In honor of Universal Children’s Day on November 20, we’re excited to share about the ingenuity and hard work of these children in Rwanda.
In southern Rwanda, two savings groups meet regularly to save between 7 and 73 cents a week. Named Dutezanyimbere, meaning “Let’s hold hands and move forward together,” and Dukomezumurimo, meaning “Let’s keep the calling,” these groups have big dreams. One plans to buy a cow for each member, while the other hopes to buy a house to use for rental income. While these might sound like typical savings groups, they’re unusual in one key demographic: They’re made up entirely of children, with members ranging in age from 12 to 17.
In Rwanda, 61 percent of the population is under the age of 24, and the median age is just 18. HOPE International typically impacts this age group indirectly by empowering parents to provide for their children—but the next generation is also learning the value of saving money. While only 79 of the 8,800 savings groups in Rwanda are made up of children, this small but impressive number is faithfully saving small sums for the future and learning more about God’s Word in community.
Oscar, the 17-year-old who serves as secretary of Dutezanyimbere, immediately saw the benefit of forming a savings group: “I had different needs as a child,” he shares. One of these needs is education. 16-year-old Vestine uses her savings to buy school supplies. Cecilia, another 16-year-old member, says, “I want to study hard and then get a loan from the group to pay for school fees in a good school.” She dreams of using that education to become a doctor.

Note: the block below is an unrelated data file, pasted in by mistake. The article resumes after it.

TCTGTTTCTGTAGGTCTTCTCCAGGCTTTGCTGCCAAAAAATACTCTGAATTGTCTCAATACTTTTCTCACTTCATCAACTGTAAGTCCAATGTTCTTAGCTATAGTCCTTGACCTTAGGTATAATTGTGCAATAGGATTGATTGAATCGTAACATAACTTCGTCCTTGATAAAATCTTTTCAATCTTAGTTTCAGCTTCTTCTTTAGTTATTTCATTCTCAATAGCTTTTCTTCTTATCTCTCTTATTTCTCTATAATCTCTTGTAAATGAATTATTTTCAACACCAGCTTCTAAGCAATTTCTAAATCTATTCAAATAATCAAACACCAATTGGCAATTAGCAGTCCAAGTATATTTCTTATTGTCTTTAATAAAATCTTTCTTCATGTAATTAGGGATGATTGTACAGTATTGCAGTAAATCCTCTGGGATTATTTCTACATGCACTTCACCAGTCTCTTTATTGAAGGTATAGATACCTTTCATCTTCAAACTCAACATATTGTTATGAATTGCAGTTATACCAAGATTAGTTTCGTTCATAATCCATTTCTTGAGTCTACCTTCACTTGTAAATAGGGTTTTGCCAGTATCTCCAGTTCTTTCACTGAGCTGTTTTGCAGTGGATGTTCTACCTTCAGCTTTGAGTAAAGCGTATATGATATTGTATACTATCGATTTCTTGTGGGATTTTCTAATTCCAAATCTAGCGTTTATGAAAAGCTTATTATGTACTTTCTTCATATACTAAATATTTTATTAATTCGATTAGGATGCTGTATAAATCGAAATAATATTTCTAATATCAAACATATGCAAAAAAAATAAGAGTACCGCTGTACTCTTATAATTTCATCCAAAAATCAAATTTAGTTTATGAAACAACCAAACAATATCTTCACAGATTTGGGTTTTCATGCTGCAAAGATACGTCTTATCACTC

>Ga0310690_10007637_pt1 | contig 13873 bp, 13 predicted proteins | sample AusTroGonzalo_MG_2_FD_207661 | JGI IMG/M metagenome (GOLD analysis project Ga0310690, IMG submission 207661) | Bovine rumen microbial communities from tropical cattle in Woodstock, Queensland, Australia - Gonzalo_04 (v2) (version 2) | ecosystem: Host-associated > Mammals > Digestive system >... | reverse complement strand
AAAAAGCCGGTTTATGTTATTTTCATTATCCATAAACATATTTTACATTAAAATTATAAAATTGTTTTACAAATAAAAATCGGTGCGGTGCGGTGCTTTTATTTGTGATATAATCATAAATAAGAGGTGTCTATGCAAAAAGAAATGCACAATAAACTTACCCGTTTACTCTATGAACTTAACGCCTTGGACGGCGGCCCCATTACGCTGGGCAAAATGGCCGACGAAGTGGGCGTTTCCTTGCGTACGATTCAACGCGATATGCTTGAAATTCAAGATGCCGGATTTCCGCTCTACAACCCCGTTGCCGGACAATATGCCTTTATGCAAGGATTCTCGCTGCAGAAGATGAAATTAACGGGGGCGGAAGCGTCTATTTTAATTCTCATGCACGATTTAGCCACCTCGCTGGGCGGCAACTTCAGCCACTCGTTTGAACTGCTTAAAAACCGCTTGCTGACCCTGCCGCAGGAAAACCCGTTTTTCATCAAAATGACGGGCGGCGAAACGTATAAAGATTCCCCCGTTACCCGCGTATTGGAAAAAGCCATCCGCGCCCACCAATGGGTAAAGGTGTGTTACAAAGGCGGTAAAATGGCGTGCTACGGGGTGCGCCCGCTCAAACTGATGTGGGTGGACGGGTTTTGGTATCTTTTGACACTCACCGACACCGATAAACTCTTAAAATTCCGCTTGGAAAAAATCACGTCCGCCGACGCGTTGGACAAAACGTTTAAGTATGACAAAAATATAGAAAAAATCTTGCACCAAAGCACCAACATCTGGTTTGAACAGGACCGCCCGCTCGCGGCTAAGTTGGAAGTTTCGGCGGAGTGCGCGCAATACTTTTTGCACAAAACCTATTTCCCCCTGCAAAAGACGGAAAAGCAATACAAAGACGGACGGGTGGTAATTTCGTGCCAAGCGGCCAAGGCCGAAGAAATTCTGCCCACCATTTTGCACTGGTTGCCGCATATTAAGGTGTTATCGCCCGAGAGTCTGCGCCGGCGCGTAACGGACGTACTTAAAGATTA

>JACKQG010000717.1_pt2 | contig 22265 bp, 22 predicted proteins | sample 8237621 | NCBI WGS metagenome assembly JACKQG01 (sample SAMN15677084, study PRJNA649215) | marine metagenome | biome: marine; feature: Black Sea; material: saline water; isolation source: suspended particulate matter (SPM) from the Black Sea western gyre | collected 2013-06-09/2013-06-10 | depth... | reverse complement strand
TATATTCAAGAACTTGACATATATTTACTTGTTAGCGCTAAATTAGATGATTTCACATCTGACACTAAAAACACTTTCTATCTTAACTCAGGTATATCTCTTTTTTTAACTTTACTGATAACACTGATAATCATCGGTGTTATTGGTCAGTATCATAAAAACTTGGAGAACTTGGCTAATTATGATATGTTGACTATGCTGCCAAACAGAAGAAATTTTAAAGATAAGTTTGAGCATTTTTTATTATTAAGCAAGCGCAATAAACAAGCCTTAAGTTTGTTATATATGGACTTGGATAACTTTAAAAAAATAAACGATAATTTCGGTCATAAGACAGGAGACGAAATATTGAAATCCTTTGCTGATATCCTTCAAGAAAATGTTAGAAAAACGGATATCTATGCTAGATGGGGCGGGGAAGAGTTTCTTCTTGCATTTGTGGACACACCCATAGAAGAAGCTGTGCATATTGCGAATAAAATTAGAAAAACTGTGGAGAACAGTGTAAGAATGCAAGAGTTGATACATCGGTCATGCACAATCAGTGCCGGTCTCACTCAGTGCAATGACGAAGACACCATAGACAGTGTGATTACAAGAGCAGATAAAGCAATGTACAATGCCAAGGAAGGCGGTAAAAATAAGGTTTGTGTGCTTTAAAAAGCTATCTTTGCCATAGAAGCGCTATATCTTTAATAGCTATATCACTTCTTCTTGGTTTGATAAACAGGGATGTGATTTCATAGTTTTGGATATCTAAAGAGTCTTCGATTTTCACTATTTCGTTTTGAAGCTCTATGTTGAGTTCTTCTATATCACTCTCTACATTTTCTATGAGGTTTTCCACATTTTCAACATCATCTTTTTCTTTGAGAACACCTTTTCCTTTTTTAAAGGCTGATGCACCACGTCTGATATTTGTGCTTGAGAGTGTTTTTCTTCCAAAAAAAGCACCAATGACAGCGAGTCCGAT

Group members raise money in their spare time by farming crops like beans and maize or raising livestock like hens and rabbits. Venant is only 13, but he’s already taken out loans from his group to buy and resell avocadoes. From his profits, he bought a hen, which lays eggs for his family to eat. Vestine used loans to buy a rabbit, then sold the baby rabbits to buy a pig. “That pig has helped my family to get manure for our gardens,” she shares. “I feel like that’s a big contribution to my family.”
Oscar is proud of how much their group has grown, not only materially, but also socially and spiritually:
When we started, everyone was still very shy, and no one was able to lead our meeting. Slowly by slowly, we have all grown. We are now all able to preach, pray, and lead meetings.
15-year-old Mariya Rosa agrees. “Before I joined the group I was very lonely and very shy,” she shares. “I learned how to pray, and now I have friends!”